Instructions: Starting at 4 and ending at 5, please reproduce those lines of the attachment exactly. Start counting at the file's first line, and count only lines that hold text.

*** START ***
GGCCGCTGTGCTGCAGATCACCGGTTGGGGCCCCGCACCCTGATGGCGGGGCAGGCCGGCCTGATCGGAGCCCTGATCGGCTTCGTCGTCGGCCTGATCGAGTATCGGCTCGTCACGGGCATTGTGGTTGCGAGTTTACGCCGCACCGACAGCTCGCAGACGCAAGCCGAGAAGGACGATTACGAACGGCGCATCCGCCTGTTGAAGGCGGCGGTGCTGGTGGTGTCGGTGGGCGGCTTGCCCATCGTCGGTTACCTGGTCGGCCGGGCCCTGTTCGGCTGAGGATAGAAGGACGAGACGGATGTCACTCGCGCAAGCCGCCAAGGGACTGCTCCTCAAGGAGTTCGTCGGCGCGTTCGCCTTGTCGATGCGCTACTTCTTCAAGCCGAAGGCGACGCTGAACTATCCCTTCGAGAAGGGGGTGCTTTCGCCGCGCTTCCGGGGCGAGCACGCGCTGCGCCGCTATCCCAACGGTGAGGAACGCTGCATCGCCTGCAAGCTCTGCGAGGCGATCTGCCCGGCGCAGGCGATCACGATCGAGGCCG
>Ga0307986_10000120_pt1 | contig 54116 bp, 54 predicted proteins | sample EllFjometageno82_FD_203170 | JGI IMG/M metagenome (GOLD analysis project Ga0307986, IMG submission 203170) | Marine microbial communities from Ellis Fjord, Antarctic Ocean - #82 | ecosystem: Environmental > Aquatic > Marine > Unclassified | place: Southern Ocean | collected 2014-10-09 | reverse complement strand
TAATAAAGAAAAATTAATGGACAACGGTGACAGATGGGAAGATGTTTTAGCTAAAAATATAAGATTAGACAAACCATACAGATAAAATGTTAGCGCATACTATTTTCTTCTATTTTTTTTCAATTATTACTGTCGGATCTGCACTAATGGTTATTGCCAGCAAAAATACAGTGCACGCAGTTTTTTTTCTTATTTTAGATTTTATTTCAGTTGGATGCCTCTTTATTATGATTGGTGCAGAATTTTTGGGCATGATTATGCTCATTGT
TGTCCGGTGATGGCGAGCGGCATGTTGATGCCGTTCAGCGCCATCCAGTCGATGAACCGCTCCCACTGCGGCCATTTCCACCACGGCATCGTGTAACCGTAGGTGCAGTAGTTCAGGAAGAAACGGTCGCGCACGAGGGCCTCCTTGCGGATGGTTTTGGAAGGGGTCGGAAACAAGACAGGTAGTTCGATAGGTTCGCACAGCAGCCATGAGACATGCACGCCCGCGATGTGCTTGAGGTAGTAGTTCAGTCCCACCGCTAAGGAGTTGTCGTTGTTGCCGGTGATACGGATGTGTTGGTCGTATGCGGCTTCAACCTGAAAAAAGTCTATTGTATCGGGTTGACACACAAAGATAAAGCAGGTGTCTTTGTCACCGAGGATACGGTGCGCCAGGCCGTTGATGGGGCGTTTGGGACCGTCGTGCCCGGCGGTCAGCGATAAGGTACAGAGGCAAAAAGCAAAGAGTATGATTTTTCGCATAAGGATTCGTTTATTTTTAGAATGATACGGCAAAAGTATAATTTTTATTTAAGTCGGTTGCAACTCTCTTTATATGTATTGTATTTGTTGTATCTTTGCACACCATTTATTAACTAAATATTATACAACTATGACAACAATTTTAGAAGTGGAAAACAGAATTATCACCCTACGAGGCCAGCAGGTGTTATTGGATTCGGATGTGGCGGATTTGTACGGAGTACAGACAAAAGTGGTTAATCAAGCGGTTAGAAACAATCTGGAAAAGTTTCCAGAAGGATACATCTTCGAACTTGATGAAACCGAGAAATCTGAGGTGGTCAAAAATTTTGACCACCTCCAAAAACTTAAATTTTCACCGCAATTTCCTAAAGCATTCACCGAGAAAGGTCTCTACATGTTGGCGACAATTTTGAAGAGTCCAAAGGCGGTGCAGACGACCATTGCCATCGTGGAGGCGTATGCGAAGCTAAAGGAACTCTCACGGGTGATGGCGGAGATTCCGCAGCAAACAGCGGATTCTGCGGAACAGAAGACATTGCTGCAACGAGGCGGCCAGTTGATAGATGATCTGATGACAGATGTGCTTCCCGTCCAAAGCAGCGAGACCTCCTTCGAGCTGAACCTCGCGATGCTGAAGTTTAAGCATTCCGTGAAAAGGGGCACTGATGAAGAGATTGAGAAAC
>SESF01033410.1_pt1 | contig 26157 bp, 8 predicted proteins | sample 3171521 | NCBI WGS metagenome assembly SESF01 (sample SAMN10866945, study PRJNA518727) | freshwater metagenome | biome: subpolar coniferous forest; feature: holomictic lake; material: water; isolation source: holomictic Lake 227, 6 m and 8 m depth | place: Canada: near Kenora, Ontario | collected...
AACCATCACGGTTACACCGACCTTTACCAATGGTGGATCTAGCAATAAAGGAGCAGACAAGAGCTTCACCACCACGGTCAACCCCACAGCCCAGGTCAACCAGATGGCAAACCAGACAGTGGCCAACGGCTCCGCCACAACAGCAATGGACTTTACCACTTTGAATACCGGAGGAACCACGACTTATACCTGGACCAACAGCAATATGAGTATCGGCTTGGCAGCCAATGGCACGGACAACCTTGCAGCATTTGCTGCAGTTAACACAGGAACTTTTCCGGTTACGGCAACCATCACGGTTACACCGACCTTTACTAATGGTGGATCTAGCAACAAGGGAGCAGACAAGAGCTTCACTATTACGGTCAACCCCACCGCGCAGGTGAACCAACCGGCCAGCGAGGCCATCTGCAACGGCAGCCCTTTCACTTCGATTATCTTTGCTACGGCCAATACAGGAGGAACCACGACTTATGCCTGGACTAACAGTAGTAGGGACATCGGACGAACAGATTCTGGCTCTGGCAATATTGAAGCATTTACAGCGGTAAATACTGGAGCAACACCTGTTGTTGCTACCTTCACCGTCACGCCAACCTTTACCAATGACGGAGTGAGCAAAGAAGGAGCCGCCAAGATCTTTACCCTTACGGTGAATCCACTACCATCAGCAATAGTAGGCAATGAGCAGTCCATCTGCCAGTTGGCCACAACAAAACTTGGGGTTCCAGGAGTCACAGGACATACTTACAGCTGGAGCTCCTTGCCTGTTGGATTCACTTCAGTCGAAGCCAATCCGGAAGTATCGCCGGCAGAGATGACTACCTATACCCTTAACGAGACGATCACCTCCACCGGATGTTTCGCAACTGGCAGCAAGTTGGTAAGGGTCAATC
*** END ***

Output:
TGTCCGGTGATGGCGAGCGGCATGTTGATGCCGTTCAGCGCCATCCAGTCGATGAACCGCTCCCACTGCGGCCATTTCCACCACGGCATCGTGTAACCGTAGGTGCAGTAGTTCAGGAAGAAACGGTCGCGCACGAGGGCCTCCTTGCGGATGGTTTTGGAAGGGGTCGGAAACAAGACAGGTAGTTCGATAGGTTCGCACAGCAGCCATGAGACATGCACGCCCGCGATGTGCTTGAGGTAGTAGTTCAGTCCCACCGCTAAGGAGTTGTCGTTGTTGCCGGTGATACGGATGTGTTGGTCGTATGCGGCTTCAACCTGAAAAAAGTCTATTGTATCGGGTTGACACACAAAGATAAAGCAGGTGTCTTTGTCACCGAGGATACGGTGCGCCAGGCCGTTGATGGGGCGTTTGGGACCGTCGTGCCCGGCGGTCAGCGATAAGGTACAGAGGCAAAAAGCAAAGAGTATGATTTTTCGCATAAGGATTCGTTTATTTTTAGAATGATACGGCAAAAGTATAATTTTTATTTAAGTCGGTTGCAACTCTCTTTATATGTATTGTATTTGTTGTATCTTTGCACACCATTTATTAACTAAATATTATACAACTATGACAACAATTTTAGAAGTGGAAAACAGAATTATCACCCTACGAGGCCAGCAGGTGTTATTGGATTCGGATGTGGCGGATTTGTACGGAGTACAGACAAAAGTGGTTAATCAAGCGGTTAGAAACAATCTGGAAAAGTTTCCAGAAGGATACATCTTCGAACTTGATGAAACCGAGAAATCTGAGGTGGTCAAAAATTTTGACCACCTCCAAAAACTTAAATTTTCACCGCAATTTCCTAAAGCATTCACCGAGAAAGGTCTCTACATGTTGGCGACAATTTTGAAGAGTCCAAAGGCGGTGCAGACGACCATTGCCATCGTGGAGGCGTATGCGAAGCTAAAGGAACTCTCACGGGTGATGGCGGAGATTCCGCAGCAAACAGCGGATTCTGCGGAACAGAAGACATTGCTGCAACGAGGCGGCCAGTTGATAGATGATCTGATGACAGATGTGCTTCCCGTCCAAAGCAGCGAGACCTCCTTCGAGCTGAACCTCGCGATGCTGAAGTTTAAGCATTCCGTGAAAAGGGGCACTGATGAAGAGATTGAGAAAC
>SESF01033410.1_pt1 | contig 26157 bp, 8 predicted proteins | sample 3171521 | NCBI WGS metagenome assembly SESF01 (sample SAMN10866945, study PRJNA518727) | freshwater metagenome | biome: subpolar coniferous forest; feature: holomictic lake; material: water; isolation source: holomictic Lake 227, 6 m and 8 m depth | place: Canada: near Kenora, Ontario | collected...